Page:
It’s a universally accepted truth that music brings people together. That was certainly the case with Manchester-formed band Corella, who are now intent on creating unity through their own inspiring, anthemic songs.
Comprising frontman Joel, bassist/vocalist Ben, guitarist Jack and drummer James, the pop-rock group formed while its members – all hailing from northern towns – were in their first year of university studying music. They met after being placed in the same university halls, bonding over their shared love of indie bands such as Foals and Two Door Cinema Club, along with classic pop and rock including The Beatles, AC/DC, Led Zeppelin and Dire Straits.
On the cusp of releasing their debut album, Corella have already established a devoted following thanks to their formidable live shows and singles including “Don’t Stop Me”, which recently received airplay on BBC Radio 1. The track is a blast of pure defiance, pushing back against social apathy and yearning for something greater: “Lately I’ve been giving my everything to make it,” the Grimsby-born Joel sings over thrashing guitars, and drums that propel the song higher and higher.
“We were determined not to make a middle-of-the-road indie record, but equally, we still wanted to make something that made people feel good, that they’d love listening to,” Ben says. He and Joel share songwriting responsibilities: “We’re really like-minded, and I guess formed a bond straight away – we clicked instantly,” says Joel.
Living together during lockdown and with little else to do, the four-piece began working on ideas for what would become their highly praised debut EP, 2022’s Today, Tomorrow, Whenever, as well as sharing live-streamed performances with fans who tuned in each weekend. “The only thing we could do was write music,” Ben says, “so we had all these ideas we were bouncing off one another, and the second studios opened again we were in there recording.”
“I think the EP speaks to what we were all going through at the time,” Joel adds. “Some points were chilled out, others we were crawling the walls – that’s why there are so many different moods.” Today, Tomorrow, Whenever also speaks to the band’s willingness to experiment until they landed on the sound that would shape their debut album. Early songs such as “Do You Want It” have an Oasis twang, laden with reverb and led by Joel’s natural, gravelly burr, while “Monday” has more of a contemporary rock sound.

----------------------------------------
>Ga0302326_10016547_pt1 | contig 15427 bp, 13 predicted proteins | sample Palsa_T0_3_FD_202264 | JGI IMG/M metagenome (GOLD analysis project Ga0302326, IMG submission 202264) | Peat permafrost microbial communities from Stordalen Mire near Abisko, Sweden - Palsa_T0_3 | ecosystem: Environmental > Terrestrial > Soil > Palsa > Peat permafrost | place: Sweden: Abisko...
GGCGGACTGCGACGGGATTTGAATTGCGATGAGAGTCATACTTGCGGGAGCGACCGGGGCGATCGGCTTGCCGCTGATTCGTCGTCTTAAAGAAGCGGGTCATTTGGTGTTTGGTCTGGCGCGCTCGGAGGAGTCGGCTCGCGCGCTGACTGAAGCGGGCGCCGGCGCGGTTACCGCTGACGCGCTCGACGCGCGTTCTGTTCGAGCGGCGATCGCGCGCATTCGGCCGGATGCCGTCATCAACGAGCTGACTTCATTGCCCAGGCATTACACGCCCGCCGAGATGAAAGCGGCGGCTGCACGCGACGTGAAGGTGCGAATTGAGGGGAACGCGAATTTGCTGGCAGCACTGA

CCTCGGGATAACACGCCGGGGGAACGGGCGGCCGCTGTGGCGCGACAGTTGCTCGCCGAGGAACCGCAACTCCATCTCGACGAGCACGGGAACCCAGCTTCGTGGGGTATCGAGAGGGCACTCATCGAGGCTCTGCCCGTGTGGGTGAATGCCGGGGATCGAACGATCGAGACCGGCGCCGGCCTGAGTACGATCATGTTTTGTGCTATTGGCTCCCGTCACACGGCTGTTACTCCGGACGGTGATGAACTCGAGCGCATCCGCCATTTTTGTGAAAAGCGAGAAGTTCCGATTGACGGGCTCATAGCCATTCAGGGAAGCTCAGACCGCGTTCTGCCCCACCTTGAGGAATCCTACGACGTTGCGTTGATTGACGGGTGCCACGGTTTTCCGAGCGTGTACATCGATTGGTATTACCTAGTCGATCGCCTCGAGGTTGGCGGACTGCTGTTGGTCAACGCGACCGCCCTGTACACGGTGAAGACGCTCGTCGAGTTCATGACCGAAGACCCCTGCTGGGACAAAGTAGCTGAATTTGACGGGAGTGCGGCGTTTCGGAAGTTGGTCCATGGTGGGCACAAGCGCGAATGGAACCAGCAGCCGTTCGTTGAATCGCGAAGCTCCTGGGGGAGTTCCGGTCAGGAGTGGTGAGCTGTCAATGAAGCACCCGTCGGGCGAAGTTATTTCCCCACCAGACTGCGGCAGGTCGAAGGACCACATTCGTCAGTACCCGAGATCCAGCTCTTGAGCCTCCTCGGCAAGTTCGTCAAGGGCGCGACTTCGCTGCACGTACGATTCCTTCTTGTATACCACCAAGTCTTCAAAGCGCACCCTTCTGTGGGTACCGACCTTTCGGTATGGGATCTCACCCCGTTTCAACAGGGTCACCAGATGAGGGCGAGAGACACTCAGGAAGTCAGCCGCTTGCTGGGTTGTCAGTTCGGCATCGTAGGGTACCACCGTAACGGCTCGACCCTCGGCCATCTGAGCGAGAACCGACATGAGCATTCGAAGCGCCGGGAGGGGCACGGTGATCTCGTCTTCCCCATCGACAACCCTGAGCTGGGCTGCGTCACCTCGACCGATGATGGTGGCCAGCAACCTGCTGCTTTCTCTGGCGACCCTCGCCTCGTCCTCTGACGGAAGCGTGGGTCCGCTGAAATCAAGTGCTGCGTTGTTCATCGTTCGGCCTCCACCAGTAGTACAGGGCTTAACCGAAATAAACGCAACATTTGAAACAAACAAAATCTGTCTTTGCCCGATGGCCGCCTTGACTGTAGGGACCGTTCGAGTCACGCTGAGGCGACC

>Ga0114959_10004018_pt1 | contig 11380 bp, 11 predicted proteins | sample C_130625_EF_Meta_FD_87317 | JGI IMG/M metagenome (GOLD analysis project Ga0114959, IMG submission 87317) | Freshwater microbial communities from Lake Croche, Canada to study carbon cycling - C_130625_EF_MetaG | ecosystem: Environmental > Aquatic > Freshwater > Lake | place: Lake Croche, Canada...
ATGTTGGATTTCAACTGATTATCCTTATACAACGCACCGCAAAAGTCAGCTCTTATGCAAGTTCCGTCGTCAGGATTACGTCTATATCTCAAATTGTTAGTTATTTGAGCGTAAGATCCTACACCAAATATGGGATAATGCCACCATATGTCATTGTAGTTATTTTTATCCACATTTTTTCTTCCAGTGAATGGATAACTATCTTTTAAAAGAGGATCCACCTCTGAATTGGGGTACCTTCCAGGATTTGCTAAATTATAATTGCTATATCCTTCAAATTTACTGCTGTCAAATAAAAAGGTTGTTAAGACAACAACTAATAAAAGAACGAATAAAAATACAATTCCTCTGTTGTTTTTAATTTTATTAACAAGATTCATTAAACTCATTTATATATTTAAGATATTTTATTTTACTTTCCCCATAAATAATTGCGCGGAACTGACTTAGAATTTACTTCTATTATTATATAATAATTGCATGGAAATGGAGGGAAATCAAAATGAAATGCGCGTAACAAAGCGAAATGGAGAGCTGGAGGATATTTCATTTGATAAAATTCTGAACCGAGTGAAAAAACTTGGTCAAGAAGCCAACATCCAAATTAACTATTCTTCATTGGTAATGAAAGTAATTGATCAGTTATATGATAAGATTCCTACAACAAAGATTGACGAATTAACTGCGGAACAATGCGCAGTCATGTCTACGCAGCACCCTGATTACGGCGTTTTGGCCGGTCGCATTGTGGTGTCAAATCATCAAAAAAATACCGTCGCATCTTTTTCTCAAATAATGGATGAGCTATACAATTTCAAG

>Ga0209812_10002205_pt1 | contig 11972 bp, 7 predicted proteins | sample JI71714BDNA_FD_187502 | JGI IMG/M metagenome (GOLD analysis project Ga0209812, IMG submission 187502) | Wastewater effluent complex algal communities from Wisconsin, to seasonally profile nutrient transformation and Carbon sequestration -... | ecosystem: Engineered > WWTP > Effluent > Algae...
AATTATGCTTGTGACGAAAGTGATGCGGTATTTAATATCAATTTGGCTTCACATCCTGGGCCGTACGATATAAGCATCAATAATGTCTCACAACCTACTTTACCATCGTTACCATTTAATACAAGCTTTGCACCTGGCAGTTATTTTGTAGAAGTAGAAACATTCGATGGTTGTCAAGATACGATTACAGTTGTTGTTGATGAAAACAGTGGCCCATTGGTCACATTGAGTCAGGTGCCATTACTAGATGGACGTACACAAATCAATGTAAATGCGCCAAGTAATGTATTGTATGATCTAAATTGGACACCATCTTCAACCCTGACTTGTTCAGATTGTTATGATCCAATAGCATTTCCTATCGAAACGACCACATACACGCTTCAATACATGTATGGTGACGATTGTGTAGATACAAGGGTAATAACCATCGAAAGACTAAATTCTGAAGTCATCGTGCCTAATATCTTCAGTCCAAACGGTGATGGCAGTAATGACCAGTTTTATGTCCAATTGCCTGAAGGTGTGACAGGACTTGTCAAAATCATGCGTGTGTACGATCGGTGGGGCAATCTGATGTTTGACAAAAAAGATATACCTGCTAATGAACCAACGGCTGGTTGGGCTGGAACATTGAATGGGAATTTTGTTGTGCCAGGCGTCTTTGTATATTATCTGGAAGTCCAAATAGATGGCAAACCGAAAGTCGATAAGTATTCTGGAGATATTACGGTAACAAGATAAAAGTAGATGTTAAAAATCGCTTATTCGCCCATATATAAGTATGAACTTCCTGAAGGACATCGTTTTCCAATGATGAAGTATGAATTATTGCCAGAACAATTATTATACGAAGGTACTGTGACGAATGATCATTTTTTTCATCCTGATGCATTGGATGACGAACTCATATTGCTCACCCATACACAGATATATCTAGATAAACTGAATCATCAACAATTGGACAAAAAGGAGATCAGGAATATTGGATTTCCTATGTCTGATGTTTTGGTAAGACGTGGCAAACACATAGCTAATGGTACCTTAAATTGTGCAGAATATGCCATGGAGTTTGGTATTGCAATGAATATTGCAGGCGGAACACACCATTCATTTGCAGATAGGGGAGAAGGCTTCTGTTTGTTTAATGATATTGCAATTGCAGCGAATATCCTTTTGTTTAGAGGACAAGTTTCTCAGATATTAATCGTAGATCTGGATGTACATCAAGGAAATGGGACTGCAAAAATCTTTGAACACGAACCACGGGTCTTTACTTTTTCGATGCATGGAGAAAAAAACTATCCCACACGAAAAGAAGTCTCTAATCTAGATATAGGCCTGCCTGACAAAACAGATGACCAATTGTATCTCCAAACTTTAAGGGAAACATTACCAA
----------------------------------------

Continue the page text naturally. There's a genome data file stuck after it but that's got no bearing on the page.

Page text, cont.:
Listeners will immediately notice the newfound cohesiveness in Corella’s debut album, Once Upon a Weekend. It was inspired by the duality of life – responsibility vs dream-chasing – and written while the band were all working full-time jobs at the same time as pursuing success in the music industry, playing 1,000-capacity venues on Friday and Saturday nights.
“It’s about living for the weekend, where we’d get away from ‘work’ and get to play live to thousands of people,” Joel says. Just like in their album artwork, which shows the band clinging to a roundabout as it spins them around, they have no intention of letting go of such a whirlwind ride.
“It was scary at the start, playing shows in cities like London,” Joel admits, “but the last time we did a gig there, it basically felt like we were doing a homecoming show – it was incredible.”
The album itself delves into the band’s experiences growing up in northern towns, along with classic tales of love, lust and misadventure. Produced by Sugarhouse, the band’s trusted collaborators, it bursts with life: “Some of the tracks were ones we just wanted to have fun with,” Ben says, “while others are definitely more reflective of the last seven or eight years.”
Take “Laidback”, which is exactly what it says on the tin. The bass line meanders alongside a retro-sounding guitar riff; synths chirp and Joel delivers his lyrics in a nonchalant drawl.
“Say You Wanna”, too, has a delightfully carefree tone to it, nodding to The 1975 with its bright guitar twangs and catchy melodies. Contrary to their peers, the band take care to ensure each musician gets their moment, whether that’s a rollicking guitar solo or a flurry of percussion building to the chorus.